Death is a hell of a beast.
It’s like a drug, to an extent. You go numb, your mind and body throws themselves through a whole host of reactions and side effects. I’ve recently been going through a lot myself, after losing somebody near and dear to me, and it’s got me thinking a lot about the way we process grief and how depictions of it in things we like play a factor in that.
When you’re faced with the harsh reality of the world, you start to relate it to the way your circumstance is portrayed in media you love. I found myself thinking back to my experiences playing games like Final Fantasy XV, how that game shows you the darkest of times and allows you to fight through them with your friends, bringing back the light in the world for others. The game might have flaws, god does it have flaws, but it’s a damned true portrayal of friendship and the bonds that you share with your closest, regardless of what happens between you, thanks to shared context and experience.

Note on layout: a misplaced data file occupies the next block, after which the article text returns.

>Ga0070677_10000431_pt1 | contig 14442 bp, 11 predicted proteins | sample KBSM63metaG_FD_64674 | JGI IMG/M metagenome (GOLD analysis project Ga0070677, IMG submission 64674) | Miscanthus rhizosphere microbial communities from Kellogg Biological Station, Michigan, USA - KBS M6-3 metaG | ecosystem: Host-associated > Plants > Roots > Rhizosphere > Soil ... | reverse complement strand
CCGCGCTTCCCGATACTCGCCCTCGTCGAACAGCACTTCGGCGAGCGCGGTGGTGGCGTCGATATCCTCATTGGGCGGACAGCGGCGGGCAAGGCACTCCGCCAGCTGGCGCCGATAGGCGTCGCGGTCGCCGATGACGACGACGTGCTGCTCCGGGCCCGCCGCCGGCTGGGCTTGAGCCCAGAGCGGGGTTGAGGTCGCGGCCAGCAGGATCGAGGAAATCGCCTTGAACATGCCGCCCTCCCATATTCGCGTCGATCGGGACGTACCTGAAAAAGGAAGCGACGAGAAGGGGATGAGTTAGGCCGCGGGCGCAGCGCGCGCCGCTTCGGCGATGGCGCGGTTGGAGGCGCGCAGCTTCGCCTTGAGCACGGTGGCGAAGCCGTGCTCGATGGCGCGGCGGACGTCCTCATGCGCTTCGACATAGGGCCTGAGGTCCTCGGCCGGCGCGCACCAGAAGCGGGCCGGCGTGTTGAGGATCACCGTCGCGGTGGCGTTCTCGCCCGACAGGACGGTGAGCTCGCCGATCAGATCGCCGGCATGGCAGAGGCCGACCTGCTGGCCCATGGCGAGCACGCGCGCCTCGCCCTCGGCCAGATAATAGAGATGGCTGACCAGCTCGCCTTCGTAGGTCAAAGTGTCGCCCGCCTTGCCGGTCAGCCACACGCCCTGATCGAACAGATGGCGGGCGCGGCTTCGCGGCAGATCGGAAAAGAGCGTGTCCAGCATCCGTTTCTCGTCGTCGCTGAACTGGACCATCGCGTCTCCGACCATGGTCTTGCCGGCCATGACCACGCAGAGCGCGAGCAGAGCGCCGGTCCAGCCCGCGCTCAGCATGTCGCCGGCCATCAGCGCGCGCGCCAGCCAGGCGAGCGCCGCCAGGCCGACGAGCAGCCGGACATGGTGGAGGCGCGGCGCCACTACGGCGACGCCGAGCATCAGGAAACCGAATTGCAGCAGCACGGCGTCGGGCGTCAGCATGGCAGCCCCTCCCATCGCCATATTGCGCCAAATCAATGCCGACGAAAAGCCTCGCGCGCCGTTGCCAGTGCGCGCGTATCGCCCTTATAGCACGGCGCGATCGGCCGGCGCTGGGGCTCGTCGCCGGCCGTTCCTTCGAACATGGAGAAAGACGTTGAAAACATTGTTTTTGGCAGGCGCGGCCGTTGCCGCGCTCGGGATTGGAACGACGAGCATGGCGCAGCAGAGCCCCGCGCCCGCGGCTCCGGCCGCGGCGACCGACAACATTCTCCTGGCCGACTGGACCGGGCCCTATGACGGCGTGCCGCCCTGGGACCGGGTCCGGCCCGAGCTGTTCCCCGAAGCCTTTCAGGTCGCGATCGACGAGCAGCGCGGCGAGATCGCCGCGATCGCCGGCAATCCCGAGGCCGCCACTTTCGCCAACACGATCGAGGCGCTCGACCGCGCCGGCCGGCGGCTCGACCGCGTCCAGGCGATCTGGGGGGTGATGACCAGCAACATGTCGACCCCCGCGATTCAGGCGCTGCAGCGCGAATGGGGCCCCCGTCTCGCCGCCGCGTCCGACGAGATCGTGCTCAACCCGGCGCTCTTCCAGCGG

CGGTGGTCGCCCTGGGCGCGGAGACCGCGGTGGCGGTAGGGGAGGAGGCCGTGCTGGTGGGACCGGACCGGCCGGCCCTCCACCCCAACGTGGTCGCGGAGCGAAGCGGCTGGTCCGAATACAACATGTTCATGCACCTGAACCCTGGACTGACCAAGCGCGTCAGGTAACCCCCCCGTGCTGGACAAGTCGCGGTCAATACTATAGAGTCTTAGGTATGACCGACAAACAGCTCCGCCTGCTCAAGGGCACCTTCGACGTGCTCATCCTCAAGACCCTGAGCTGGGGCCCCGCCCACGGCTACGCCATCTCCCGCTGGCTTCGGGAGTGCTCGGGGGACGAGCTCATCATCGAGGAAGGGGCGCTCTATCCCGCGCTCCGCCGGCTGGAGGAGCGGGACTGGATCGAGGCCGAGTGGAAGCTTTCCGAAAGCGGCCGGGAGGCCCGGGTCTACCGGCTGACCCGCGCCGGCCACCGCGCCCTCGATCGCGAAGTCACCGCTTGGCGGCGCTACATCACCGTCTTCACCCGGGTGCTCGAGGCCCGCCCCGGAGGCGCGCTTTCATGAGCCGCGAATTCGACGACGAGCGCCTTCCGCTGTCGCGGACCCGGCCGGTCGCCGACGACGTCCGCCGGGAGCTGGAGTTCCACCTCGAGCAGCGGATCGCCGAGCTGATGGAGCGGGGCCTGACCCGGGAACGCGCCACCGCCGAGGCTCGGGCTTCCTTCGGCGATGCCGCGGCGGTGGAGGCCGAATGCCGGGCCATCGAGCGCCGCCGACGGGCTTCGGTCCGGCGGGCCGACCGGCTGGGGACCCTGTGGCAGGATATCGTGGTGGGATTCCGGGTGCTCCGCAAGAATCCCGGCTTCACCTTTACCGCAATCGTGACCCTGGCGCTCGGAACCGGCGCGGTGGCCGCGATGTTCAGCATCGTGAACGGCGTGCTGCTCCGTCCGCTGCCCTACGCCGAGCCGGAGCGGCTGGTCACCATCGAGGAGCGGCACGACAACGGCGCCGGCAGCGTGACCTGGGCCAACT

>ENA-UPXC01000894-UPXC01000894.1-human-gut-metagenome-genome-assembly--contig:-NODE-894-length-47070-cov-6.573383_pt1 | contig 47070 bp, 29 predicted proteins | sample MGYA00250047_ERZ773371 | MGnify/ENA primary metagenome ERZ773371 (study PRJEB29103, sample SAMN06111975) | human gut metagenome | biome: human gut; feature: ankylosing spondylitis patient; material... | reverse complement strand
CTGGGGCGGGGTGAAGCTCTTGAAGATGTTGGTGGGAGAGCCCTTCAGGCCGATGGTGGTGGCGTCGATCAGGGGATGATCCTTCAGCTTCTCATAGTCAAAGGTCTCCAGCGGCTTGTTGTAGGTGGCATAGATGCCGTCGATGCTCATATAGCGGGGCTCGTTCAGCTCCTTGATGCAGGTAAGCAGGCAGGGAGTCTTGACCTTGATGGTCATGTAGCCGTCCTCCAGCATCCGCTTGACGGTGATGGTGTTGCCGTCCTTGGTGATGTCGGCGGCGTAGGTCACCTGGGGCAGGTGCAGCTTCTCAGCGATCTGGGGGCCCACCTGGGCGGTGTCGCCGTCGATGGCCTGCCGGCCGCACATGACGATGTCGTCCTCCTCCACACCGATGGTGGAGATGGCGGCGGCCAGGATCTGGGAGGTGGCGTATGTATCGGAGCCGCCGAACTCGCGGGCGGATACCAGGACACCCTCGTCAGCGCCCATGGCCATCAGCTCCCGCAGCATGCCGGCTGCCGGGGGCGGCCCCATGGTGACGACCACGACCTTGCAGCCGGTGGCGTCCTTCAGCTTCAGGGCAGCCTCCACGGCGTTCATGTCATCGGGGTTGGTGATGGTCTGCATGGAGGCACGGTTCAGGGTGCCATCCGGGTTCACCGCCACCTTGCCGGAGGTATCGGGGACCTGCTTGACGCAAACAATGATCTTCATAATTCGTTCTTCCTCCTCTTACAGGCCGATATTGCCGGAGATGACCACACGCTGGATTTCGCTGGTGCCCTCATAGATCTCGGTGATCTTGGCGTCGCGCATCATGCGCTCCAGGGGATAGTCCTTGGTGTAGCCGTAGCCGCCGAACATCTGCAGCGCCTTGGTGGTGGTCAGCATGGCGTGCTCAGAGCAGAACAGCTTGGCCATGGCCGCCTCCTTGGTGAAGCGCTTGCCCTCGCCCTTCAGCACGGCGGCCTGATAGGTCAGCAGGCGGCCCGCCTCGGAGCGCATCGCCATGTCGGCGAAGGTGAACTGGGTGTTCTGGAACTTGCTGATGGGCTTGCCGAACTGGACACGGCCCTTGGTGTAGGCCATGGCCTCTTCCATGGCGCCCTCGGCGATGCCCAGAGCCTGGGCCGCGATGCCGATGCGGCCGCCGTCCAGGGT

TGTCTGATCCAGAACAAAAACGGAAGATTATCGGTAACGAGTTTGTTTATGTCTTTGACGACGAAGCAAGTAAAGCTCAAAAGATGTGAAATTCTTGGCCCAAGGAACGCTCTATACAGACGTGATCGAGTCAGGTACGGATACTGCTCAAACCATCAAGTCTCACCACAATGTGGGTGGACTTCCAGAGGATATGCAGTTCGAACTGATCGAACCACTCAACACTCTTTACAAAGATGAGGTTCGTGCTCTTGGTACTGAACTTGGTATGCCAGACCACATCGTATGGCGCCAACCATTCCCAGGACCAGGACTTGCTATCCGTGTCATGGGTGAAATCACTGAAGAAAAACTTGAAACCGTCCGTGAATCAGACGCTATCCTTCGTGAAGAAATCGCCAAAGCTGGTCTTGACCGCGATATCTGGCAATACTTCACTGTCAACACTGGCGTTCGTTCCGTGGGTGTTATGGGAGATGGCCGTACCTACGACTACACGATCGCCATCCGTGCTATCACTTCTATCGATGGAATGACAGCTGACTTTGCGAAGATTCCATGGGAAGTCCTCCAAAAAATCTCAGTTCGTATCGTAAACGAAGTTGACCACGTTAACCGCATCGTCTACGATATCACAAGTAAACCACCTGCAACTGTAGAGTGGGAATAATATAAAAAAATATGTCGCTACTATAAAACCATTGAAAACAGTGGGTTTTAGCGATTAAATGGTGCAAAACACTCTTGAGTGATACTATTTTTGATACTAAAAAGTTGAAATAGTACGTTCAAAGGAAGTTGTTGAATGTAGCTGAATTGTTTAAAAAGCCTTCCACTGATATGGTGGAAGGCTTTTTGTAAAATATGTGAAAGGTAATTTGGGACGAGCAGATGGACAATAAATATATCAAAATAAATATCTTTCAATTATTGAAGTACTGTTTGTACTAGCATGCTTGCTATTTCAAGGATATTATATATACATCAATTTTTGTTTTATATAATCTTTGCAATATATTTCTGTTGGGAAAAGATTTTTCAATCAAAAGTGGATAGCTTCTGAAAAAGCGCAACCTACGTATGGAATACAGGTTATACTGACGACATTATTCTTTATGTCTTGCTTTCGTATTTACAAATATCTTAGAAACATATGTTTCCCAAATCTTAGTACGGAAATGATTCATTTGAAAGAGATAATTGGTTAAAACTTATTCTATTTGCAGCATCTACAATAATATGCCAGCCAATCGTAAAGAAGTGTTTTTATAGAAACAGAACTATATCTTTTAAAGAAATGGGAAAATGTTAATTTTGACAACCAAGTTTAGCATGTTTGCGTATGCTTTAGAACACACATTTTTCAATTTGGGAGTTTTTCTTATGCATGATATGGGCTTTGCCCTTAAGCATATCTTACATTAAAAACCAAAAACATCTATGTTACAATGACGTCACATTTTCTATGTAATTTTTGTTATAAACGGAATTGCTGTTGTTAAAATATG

Except it’s different, isn’t it? Because I can’t fight this back with him. Yet, is it all that different? It’s not like I’m the only one affected by this horrific tragedy. We were a tight knit group of three friends, and two of us are now left, so what to do other than to become closer with the other than ever before? Memory drifts back, to our joint experiences, our shared bond. One that transcends the supposed archaic boundaries of friendship and becomes something closer to family.
And so my mind wanders back to the final minutes of Final Fantasy XV, in which we see the main character, Noctis Lucis Caelum, reflecting upon his time spent with his closest friends. I can only hope that my friend is doing the same, wherever he may be and wherever he may end up.
For Andrew, without whom I’d be a dramatically different person.